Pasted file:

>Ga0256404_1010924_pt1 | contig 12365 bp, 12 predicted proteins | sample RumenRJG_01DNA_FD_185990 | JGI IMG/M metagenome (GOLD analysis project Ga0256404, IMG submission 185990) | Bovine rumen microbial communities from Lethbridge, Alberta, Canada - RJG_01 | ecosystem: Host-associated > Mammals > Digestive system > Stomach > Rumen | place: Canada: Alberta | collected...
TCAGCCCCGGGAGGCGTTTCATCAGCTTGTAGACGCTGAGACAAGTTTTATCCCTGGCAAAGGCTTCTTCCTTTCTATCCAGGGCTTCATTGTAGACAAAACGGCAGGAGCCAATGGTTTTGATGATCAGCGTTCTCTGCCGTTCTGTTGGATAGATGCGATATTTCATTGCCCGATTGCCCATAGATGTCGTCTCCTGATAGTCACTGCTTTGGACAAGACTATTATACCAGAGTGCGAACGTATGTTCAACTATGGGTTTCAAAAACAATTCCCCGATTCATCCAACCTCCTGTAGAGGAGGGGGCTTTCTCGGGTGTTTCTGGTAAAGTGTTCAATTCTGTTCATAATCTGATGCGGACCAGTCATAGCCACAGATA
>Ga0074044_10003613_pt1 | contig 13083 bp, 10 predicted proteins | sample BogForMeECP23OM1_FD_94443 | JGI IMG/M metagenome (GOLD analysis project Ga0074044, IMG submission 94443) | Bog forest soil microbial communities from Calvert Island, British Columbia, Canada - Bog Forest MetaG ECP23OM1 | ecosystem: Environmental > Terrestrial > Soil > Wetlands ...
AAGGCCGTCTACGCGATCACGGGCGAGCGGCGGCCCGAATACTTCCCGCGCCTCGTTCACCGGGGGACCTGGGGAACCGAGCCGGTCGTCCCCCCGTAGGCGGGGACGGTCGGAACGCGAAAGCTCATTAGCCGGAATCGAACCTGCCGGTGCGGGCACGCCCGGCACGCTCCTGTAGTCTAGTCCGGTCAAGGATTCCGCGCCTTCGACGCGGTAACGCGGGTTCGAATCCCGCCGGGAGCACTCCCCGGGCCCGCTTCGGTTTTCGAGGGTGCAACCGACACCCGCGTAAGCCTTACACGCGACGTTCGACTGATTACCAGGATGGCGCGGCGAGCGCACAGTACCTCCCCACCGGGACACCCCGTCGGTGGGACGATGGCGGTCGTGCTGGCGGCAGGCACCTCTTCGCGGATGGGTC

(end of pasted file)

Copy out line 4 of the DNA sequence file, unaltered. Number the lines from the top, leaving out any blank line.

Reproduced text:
AAGGCCGTCTACGCGATCACGGGCGAGCGGCGGCCCGAATACTTCCCGCGCCTCGTTCACCGGGGGACCTGGGGAACCGAGCCGGTCGTCCCCCCGTAGGCGGGGACGGTCGGAACGCGAAAGCTCATTAGCCGGAATCGAACCTGCCGGTGCGGGCACGCCCGGCACGCTCCTGTAGTCTAGTCCGGTCAAGGATTCCGCGCCTTCGACGCGGTAACGCGGGTTCGAATCCCGCCGGGAGCACTCCCCGGGCCCGCTTCGGTTTTCGAGGGTGCAACCGACACCCGCGTAAGCCTTACACGCGACGTTCGACTGATTACCAGGATGGCGCGGCGAGCGCACAGTACCTCCCCACCGGGACACCCCGTCGGTGGGACGATGGCGGTCGTGCTGGCGGCAGGCACCTCTTCGCGGATGGGTC